Thursday, January 10, 2008
About Hal Starr
Hal Starr, now deceased, was a veteran broadcaster who hosted a syndicated series about UFOs carried by radio stations around the country. I don't recall a great deal about him right now, except he had one of those broadcast voices I would kill for. I always wanted to be a broadcaster and took courses toward that end in college. Alas, the Vietnam Era military and time's wear and tear took their course and the voice isn't up to par, but at least I can write a little (though some may disagree with my self-assessment).
Hal, in charge of public relations for the Aerial Phenomena Research Organization for a time in the late seventies and early eighties, even put out a record album (also known as an LP for you folks who were too young to remember them, and still don't know what I'm talking about, nonetheless) featuring a few of his radio spots -- appropriately melodramatic, but certainly attention-getting, I must say.
In 1979 he hosted a well-attended UFO conference called "UFO '79" in California and, because I was at that point doing book and audio reviews for various publications, I decided to inquire about audio cassettes he was selling to the public. These were destined to be very interesting cassettes because Starr had an "all-star cast" of knowledgeable UFO speakers at the event.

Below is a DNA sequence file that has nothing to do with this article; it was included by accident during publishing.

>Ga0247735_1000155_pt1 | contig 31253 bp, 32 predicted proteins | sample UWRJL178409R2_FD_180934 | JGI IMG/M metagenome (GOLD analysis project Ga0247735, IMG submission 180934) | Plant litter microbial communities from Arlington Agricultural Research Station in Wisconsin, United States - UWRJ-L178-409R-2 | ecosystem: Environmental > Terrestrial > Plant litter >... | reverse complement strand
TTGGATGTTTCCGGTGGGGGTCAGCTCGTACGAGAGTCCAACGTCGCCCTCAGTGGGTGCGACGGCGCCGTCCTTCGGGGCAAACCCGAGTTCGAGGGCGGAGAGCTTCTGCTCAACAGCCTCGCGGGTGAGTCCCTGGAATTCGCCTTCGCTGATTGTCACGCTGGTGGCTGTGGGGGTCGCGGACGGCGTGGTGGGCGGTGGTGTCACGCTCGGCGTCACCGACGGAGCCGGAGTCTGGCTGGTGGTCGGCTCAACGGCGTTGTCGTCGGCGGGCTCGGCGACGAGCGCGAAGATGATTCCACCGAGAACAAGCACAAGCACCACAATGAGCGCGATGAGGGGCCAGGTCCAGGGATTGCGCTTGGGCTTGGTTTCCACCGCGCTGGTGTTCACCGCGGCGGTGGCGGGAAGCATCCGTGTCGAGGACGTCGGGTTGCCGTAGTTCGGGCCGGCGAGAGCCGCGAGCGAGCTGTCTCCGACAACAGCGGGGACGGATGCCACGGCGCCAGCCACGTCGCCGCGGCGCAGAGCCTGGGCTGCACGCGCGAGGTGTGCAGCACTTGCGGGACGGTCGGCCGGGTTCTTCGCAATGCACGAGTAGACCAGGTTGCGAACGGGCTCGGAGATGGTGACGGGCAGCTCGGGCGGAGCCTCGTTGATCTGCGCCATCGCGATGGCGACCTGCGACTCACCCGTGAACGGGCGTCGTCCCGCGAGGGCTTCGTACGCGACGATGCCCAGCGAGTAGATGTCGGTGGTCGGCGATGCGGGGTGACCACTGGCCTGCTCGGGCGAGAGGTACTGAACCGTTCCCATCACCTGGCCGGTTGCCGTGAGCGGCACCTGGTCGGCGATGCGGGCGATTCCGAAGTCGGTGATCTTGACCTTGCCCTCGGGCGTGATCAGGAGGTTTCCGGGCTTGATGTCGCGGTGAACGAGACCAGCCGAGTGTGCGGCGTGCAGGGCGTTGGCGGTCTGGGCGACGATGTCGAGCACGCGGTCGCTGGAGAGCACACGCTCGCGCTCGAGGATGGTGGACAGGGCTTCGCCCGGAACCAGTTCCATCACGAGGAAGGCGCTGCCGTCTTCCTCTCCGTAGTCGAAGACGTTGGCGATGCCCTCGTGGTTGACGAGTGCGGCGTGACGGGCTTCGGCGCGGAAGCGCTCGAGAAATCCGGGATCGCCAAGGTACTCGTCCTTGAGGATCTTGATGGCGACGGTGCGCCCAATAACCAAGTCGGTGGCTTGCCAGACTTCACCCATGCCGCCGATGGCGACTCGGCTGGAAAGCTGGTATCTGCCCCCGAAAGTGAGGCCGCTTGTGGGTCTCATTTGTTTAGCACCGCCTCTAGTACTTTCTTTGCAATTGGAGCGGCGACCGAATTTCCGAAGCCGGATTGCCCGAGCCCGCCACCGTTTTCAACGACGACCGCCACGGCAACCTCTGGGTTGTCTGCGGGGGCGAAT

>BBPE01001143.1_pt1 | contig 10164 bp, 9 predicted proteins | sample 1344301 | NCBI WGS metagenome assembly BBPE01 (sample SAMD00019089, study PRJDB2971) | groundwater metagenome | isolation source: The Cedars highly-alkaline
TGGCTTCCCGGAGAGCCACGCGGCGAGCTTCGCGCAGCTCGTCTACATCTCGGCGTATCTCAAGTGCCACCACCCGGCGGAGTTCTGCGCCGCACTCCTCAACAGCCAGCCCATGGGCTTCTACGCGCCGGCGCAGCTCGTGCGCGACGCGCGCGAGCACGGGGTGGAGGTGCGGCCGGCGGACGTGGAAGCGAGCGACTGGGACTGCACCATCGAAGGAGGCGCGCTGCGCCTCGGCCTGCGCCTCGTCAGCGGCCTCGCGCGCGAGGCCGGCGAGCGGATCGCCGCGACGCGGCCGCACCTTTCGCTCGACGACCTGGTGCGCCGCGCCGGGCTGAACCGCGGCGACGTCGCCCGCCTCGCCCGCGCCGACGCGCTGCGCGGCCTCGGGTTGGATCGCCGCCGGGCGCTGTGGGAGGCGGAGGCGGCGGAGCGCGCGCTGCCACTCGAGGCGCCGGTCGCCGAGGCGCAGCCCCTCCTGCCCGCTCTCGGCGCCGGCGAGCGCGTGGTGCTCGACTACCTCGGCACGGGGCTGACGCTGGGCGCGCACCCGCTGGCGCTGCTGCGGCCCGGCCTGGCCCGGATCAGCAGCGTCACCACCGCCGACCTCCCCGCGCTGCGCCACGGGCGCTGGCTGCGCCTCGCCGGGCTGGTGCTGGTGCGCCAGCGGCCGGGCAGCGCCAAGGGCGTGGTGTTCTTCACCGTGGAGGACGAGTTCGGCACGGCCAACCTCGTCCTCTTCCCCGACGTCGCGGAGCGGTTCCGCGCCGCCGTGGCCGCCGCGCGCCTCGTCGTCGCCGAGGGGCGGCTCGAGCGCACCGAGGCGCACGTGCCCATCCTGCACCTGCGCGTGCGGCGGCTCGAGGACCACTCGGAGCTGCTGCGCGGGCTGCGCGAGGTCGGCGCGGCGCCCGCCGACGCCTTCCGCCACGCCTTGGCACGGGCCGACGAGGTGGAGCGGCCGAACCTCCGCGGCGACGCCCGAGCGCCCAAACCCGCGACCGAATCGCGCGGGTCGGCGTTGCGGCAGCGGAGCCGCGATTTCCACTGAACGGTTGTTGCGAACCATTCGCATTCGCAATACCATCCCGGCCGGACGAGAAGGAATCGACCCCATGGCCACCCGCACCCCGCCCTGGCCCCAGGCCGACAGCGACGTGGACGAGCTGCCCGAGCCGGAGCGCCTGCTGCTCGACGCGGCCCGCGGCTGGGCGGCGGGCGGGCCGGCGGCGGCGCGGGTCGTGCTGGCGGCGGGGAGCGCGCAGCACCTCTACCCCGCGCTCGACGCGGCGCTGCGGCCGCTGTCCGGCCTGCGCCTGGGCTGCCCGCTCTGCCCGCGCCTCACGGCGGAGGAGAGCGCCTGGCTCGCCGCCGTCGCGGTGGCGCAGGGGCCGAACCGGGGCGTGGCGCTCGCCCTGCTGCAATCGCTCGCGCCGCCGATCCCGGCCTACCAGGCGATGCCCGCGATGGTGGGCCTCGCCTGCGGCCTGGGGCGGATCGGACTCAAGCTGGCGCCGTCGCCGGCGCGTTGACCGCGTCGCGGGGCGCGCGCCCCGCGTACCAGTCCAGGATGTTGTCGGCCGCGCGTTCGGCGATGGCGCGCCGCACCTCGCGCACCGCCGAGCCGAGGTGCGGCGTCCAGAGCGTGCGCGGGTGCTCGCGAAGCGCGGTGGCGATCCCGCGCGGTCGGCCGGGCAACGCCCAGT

Hal sent along a price list, but I really hoped for complimentary copies to review for publication. When I contacted him again, he very kindly sent me a loaner set intended for a paying customer, and per his advice I quickly dubbed the whole set and returned the tapes so he could make the sale to some unsuspecting second-hand buyer, and indeed I did review them for a couple of publications. In recent years I was happy to turn them over to Wendy Connors for conversion into digital format for her immense Faded Discs historical collection before they went the way of most tapes -- to the land of deterioration and extinction. By this time, I doubt that almost anybody would still possess copies of these important historical recordings, and by Hal Starr's own admission, he hadn't had orders for very many sets.